NZ-China Free Trade Agreement
In a world first for any developed country, New Zealand entered into a free trade agreement with China in 2008, and with it came a unique competitive advantage.
Today China has the world’s largest economy and its massive population and growing middle class present huge potential for our exporters. The FTA created mutually beneficial concessions in the trade of goods and services, and investment. It has broadened and deepened the relationship between our countries, has raised New Zealand’s commercial profile in China, and exceeded expectations for the trading relationship.
Between 2009 and 2014, total goods trade between New Zealand and China doubled to NZ$20 billion. New Zealand goods exports to China grew 50% in the year ended June 2014.
We have traded more with China since the FTA entered into force in 2008 than in all our previous history, and growth is faster with China than any of our other major trading partners. The growth in New Zealand’s total global exports since 2008 is largely because of the growth in our exports to China.
China population: 1.4 billion (2014)
China GDP: US$10.4 trillion (2014)
GDP per capita: US$7,589 (2014)
Timeline: Negotiations began in 2004, agreement signed April 2008 and came into effect October 2008
New Zealand’s major goods exports to China: milk powder, butter, and cheese; wood and wood products; meat
New Zealand’s major services exports to China: tourism, education, transportation services
New Zealand’s major imports from China: electronics, clothing, furniture and toys
For more statistics about New Zealand’s trade with China, see the Statistics New Zealand fact sheet (external link).
- Better market access to China for New Zealand trade, service and investment businesses.
- Duty free access for 96% of the categories of goods New Zealand exports to China. This represented about $115.5 million in annual saving to exporters at the time of signing. In 2012, the saving was estimated at $250 million.
- Future-proofing rules under our most favoured nation status that ensure service suppliers in some sectors will benefit from any improved access that China grants to other FTA partners in the future.
- Faster and easier temporary entry to China for business people through improved visa processing.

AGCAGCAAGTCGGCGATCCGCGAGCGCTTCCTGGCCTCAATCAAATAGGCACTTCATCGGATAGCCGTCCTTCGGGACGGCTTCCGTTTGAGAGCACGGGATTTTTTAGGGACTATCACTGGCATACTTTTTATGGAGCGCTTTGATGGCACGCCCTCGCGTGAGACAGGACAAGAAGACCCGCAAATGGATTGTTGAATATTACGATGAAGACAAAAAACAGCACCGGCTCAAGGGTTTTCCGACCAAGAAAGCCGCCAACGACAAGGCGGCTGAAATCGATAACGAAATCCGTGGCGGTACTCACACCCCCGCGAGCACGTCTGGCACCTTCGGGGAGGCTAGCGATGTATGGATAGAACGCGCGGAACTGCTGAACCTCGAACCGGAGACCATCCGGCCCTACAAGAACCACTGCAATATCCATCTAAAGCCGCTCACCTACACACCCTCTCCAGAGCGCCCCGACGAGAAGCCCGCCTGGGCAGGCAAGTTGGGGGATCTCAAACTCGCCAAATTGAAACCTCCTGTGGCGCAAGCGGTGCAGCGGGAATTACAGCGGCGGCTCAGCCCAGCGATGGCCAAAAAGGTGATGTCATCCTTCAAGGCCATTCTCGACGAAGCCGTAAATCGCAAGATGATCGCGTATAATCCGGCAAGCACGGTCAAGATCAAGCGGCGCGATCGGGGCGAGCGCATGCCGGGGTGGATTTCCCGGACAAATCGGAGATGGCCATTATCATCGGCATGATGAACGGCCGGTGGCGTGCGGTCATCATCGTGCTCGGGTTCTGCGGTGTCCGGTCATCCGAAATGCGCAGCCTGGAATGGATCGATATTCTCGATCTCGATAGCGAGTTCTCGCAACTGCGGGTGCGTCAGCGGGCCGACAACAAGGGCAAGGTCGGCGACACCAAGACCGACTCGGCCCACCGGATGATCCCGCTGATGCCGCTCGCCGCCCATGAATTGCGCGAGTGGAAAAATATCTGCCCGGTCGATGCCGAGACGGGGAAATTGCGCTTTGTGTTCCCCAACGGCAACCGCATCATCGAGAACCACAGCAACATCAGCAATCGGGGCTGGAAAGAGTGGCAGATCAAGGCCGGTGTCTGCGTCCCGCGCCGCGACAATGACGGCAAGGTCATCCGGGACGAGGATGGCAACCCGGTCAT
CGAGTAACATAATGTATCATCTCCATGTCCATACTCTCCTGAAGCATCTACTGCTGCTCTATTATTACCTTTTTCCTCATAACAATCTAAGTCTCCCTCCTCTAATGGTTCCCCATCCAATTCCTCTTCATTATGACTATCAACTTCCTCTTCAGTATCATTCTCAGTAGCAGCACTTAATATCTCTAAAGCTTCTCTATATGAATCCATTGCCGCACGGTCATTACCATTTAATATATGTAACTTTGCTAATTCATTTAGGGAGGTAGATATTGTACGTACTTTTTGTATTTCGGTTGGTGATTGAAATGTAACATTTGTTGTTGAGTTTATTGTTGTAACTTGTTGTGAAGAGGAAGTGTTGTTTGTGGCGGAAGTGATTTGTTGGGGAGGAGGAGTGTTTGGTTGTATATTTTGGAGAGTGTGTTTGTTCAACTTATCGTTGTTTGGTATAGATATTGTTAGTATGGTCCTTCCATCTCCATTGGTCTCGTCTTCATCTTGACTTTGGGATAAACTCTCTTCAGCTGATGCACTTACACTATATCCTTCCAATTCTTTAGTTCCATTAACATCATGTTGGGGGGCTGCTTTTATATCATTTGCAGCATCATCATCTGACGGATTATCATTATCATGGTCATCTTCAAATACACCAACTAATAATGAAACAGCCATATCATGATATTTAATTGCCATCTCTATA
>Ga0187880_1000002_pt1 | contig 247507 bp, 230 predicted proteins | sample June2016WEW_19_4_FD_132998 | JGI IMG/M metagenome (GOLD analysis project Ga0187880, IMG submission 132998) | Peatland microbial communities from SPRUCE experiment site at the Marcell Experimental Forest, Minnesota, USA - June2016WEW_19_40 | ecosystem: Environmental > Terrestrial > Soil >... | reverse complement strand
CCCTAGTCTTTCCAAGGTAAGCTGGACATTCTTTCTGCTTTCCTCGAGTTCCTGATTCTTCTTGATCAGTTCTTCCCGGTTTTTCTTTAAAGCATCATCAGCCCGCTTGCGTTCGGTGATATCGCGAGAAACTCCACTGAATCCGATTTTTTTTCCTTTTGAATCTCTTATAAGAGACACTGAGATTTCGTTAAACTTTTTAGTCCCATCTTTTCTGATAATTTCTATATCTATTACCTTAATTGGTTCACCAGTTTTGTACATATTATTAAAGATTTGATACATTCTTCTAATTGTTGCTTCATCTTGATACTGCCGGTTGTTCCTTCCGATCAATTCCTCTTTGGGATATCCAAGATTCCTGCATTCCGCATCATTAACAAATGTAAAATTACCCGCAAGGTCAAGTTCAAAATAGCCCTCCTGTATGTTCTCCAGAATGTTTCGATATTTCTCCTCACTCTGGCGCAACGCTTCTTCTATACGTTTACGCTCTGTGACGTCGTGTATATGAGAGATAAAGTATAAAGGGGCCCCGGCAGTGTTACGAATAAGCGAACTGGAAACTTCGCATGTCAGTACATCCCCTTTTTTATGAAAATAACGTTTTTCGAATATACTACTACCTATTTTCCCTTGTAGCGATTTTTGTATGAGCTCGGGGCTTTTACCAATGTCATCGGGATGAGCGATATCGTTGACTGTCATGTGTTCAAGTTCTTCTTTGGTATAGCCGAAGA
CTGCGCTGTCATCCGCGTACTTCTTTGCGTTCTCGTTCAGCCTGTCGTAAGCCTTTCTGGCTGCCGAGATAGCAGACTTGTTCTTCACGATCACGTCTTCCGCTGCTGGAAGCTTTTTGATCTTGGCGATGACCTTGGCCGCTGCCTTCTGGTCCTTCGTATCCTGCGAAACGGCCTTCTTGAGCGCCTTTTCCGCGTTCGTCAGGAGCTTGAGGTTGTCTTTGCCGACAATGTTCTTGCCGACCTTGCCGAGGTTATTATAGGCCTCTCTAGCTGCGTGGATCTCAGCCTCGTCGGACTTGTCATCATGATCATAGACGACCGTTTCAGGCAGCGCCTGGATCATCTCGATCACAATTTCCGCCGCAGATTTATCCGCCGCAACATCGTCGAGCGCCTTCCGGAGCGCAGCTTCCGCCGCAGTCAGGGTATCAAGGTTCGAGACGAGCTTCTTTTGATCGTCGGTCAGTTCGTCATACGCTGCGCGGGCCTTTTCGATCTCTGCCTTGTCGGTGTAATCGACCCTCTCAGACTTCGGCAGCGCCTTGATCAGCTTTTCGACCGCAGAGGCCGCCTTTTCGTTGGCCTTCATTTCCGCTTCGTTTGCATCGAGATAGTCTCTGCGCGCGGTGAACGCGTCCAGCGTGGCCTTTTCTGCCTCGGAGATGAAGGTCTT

- Greater cooperation in the areas of customs, sanitary and phytosanitary measures and intellectual property.
- Improved security of investments in China, as well as a provision to ensure that New Zealand investors remain competitive with investors from other countries.
- A clear process for settling disputes.
- New Zealand will phase out all tariffs on products originating from China by 2016.
Labour and Environment
As part of the FTA negotiations, New Zealand and China signed the Environment Cooperation Agreement and the Labour Memorandum of Understanding (MOU), which provide a forum for both countries to work together in a practical way to promote sound labour and environment policies and practices.
Read the Environment Cooperation Agreement [PDF, 206 KB]
Businesses trading in goods
Use the Tariff Finder (external link) to find out:
- the tariff classification for the good
- the tariff commitments
- the Rules of Origin (ROO)
- how to get a Certificate of Origin
Read the Customs fact sheets for the China FTA:
Fact Sheet #37 Rules of Origin for China (external link)
Fact sheet #38 Exporting to China (external link)
Service sector businesses
Use Annex 8 of the FTA to find out:
- how your service is classified
- if there are limits on national treatment or market access for your service
- if there are any additional commitments for your service
Read an overview of what the FTA means for services in Chapter 9 of the MFAT Guide to the Agreement [PDF, 185 KB]
MFAT Guide to the NZ China FTA [PDF, 913 KB]
NZ China FTA National Interest Analysis [PDF, 327 KB] was done before formal negotiation started, and shows the potential benefits of the FTA.